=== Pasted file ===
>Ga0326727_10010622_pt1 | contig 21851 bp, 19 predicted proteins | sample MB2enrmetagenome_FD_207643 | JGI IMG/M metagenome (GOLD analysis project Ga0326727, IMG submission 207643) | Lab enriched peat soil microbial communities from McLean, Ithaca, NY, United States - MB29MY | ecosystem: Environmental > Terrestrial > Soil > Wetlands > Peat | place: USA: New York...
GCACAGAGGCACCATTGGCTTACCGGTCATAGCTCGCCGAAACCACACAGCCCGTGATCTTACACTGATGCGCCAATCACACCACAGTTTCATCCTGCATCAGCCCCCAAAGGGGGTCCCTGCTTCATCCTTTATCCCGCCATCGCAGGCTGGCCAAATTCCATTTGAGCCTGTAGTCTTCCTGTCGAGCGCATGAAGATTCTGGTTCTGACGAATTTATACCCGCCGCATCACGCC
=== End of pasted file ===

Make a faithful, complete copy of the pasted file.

>Ga0326727_10010622_pt1 | contig 21851 bp, 19 predicted proteins | sample MB2enrmetagenome_FD_207643 | JGI IMG/M metagenome (GOLD analysis project Ga0326727, IMG submission 207643) | Lab enriched peat soil microbial communities from McLean, Ithaca, NY, United States - MB29MY | ecosystem: Environmental > Terrestrial > Soil > Wetlands > Peat | place: USA: New York...
GCACAGAGGCACCATTGGCTTACCGGTCATAGCTCGCCGAAACCACACAGCCCGTGATCTTACACTGATGCGCCAATCACACCACAGTTTCATCCTGCATCAGCCCCCAAAGGGGGTCCCTGCTTCATCCTTTATCCCGCCATCGCAGGCTGGCCAAATTCCATTTGAGCCTGTAGTCTTCCTGTCGAGCGCATGAAGATTCTGGTTCTGACGAATTTATACCCGCCGCATCACGCC